BURNLEY SUICIDE SQUAD
The Suicide Squad is a football hooligan firm linked to the English Premier League team, Burnley F.C. The self-imposed title is derived from previous behavior at away games where the single minded involvement in violence against overwhelming odds could be described as suicidal. The name became synonymous with the group during the early 1980s and many of the original members, now in their forties are well known to the police and have a string of convictions for violence.
Out of the terrace wars of the 1970s emerged a gang known as the Suicide Squad in a period which also saw Burnley’s fall from the old Division One to Division Four and the threat of non-league football. This meant that the calculated, disciplined, organised operation that struck fear into opposing fans clashed with just about every rival mob in the country and became world renowned as one of the fiercest and most dangerous in Britain.
Although partially disbanded a new, more menacing group began to emerge. This group, considerably younger, named themselves the Burnley Youth. They would remain associated with the older hooligan group known as the Suicide Squad, but refused to abide by the rules of the game. This group were more determined and less affected by the police tactics, than their older colleagues. The police began to receive intelligence reports from members of the Suicide Squad who were genuinely concerned that their younger brethren were “out of control” and were travelling to away matches with weapons. The level of violence and the circumstances surrounding these incidents strongly supported these concerns.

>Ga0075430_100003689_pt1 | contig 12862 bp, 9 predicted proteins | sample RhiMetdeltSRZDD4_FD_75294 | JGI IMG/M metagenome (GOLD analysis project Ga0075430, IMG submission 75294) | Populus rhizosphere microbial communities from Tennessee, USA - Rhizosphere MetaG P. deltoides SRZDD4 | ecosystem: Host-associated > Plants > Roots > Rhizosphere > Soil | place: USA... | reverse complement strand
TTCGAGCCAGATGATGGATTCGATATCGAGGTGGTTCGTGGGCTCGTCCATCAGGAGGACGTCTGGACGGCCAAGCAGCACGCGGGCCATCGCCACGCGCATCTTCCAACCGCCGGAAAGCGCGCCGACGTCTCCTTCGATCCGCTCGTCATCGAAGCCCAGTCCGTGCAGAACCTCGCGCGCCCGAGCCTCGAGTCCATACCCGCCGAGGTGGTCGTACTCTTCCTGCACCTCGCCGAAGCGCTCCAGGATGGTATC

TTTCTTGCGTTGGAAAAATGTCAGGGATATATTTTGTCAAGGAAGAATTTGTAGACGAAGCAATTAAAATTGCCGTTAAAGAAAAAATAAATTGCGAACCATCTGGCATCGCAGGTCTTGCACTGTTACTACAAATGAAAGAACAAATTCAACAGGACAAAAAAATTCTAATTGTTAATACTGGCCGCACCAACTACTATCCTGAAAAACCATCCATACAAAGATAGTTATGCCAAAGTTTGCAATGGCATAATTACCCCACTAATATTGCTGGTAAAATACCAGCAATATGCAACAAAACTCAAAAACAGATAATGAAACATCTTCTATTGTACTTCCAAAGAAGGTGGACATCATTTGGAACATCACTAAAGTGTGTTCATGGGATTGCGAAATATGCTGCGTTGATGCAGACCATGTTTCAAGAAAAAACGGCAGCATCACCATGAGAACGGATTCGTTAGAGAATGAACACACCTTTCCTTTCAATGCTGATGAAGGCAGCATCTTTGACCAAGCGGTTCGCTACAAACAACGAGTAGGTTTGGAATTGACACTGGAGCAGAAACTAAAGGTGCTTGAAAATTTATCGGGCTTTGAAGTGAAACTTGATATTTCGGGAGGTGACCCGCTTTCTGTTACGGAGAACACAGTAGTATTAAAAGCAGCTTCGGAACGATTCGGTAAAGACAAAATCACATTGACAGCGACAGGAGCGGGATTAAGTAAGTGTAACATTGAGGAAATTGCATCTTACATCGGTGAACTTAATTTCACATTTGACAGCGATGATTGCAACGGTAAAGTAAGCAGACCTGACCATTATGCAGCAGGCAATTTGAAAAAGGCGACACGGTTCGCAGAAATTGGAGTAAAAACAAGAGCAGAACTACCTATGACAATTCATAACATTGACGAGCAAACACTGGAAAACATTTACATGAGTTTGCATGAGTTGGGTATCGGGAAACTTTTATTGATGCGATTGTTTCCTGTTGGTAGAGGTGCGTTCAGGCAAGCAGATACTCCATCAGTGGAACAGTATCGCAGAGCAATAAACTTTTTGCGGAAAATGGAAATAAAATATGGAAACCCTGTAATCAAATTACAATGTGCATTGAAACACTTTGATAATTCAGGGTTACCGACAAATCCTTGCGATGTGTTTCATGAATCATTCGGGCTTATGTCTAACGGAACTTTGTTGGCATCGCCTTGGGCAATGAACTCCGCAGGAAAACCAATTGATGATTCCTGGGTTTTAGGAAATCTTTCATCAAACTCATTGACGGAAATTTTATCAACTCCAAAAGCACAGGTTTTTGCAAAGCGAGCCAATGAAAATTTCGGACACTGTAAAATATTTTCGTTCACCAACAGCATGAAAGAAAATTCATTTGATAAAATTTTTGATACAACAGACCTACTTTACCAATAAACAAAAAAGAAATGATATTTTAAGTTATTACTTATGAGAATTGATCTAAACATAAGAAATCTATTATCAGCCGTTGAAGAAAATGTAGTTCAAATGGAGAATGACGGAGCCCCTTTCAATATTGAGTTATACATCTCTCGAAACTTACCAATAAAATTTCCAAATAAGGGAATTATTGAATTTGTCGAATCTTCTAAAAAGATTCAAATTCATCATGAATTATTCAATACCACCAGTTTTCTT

In November 2002, Burnley police and the football club jointly established Operation Fixture, a scheme aimed at tackling football hooliganism in and around the club’s stadium, Turf Moor with more bans, more arrests and quicker convictions. The scheme also aimed to target racists, with the example of a Burnley fan having given a Nazi salute during a Worthington Cup match against Tottenham Hotspur F.C.
On 7 December 2002, a 17 year old Nottingham Forest F.C. fan was killed when Burnley fans attacked Nottingham Forest fans in Burnley town centre. Two days later, a 19 year old Burnley fan, Andrew McNee, a member of the so called Suicide Youth Squad was arrested and charged with murder. In July 2003, McNee was sentenced to seven years in youth custody after he pleaded guilty to manslaughter. He was also banned from football matches for ten years. When passing sentence, the trial judge commented that the attack had happened, “for absolutely no reason, other than he supported a different football team and had the temerity to visit a public house the defendant and others believed he should have kept away from”; adding that football hooliganism was a “scourge on the sport” and said the courts should make it clear that anyone involved in violence would face harsh sentences. McNee was released from prison in 2006. Within weeks however, he was fined £200 after pleading guilty to breaching his ten year football banning order. On 22 July 2006 police caught him outside Turf Moor when Burnley were playing Bolton Wanderers F.C. Burnley’s first home game since McNee had been released from prison.